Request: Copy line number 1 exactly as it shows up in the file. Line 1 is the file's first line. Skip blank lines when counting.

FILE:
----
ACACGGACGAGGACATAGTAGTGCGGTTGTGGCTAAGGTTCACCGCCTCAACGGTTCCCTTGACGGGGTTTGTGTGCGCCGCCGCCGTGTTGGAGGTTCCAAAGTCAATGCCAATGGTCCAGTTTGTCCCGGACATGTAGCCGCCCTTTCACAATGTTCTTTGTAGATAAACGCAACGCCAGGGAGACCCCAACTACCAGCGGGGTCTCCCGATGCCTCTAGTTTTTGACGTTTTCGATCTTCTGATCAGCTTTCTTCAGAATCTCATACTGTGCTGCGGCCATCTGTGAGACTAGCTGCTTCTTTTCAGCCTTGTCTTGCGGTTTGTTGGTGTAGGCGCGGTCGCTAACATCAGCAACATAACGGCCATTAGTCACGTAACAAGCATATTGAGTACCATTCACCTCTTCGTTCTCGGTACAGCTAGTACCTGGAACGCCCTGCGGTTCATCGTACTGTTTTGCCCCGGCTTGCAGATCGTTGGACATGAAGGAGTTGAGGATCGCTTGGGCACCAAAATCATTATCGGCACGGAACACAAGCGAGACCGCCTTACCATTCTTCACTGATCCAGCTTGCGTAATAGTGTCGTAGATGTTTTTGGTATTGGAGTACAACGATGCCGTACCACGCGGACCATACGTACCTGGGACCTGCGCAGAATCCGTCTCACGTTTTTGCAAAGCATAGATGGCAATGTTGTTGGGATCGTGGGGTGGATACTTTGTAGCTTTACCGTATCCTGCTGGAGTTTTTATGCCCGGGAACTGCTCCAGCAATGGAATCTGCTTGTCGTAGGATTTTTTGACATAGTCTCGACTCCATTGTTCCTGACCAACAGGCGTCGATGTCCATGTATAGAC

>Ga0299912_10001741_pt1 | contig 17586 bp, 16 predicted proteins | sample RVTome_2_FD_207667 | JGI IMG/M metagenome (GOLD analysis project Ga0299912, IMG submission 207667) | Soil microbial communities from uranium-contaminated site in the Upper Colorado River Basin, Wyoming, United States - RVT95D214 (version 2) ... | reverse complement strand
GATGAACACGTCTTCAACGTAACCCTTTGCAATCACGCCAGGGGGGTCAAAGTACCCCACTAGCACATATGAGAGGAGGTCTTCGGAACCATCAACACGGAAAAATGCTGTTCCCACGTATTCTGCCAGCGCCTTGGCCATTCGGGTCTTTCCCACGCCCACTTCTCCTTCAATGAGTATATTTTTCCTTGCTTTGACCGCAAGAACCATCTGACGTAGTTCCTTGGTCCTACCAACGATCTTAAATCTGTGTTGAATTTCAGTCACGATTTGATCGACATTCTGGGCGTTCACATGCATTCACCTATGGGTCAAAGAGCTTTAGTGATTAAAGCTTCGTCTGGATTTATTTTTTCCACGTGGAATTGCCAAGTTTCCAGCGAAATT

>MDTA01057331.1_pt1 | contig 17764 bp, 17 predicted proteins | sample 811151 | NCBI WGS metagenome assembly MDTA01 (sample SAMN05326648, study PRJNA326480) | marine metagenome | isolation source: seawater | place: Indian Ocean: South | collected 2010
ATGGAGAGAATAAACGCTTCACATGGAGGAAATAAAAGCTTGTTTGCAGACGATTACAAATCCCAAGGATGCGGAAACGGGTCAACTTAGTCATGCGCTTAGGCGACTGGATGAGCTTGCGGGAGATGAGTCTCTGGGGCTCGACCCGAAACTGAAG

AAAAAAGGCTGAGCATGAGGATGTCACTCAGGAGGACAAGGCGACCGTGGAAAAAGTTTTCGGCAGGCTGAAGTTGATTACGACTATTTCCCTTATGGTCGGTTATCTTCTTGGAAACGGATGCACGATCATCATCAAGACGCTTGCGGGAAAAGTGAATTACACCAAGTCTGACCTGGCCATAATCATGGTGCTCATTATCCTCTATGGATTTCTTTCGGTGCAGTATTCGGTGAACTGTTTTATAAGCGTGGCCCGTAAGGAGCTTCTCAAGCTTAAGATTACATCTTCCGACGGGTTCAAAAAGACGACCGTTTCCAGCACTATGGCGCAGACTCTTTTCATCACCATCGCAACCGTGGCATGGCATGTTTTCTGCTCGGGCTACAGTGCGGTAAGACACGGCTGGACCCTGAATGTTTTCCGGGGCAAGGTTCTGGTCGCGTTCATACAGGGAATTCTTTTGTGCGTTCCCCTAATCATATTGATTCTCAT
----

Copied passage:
ACACGGACGAGGACATAGTAGTGCGGTTGTGGCTAAGGTTCACCGCCTCAACGGTTCCCTTGACGGGGTTTGTGTGCGCCGCCGCCGTGTTGGAGGTTCCAAAGTCAATGCCAATGGTCCAGTTTGTCCCGGACATGTAGCCGCCCTTTCACAATGTTCTTTGTAGATAAACGCAACGCCAGGGAGACCCCAACTACCAGCGGGGTCTCCCGATGCCTCTAGTTTTTGACGTTTTCGATCTTCTGATCAGCTTTCTTCAGAATCTCATACTGTGCTGCGGCCATCTGTGAGACTAGCTGCTTCTTTTCAGCCTTGTCTTGCGGTTTGTTGGTGTAGGCGCGGTCGCTAACATCAGCAACATAACGGCCATTAGTCACGTAACAAGCATATTGAGTACCATTCACCTCTTCGTTCTCGGTACAGCTAGTACCTGGAACGCCCTGCGGTTCATCGTACTGTTTTGCCCCGGCTTGCAGATCGTTGGACATGAAGGAGTTGAGGATCGCTTGGGCACCAAAATCATTATCGGCACGGAACACAAGCGAGACCGCCTTACCATTCTTCACTGATCCAGCTTGCGTAATAGTGTCGTAGATGTTTTTGGTATTGGAGTACAACGATGCCGTACCACGCGGACCATACGTACCTGGGACCTGCGCAGAATCCGTCTCACGTTTTTGCAAAGCATAGATGGCAATGTTGTTGGGATCGTGGGGTGGATACTTTGTAGCTTTACCGTATCCTGCTGGAGTTTTTATGCCCGGGAACTGCTCCAGCAATGGAATCTGCTTGTCGTAGGATTTTTTGACATAGTCTCGACTCCATTGTTCCTGACCAACAGGCGTCGATGTCCATGTATAGAC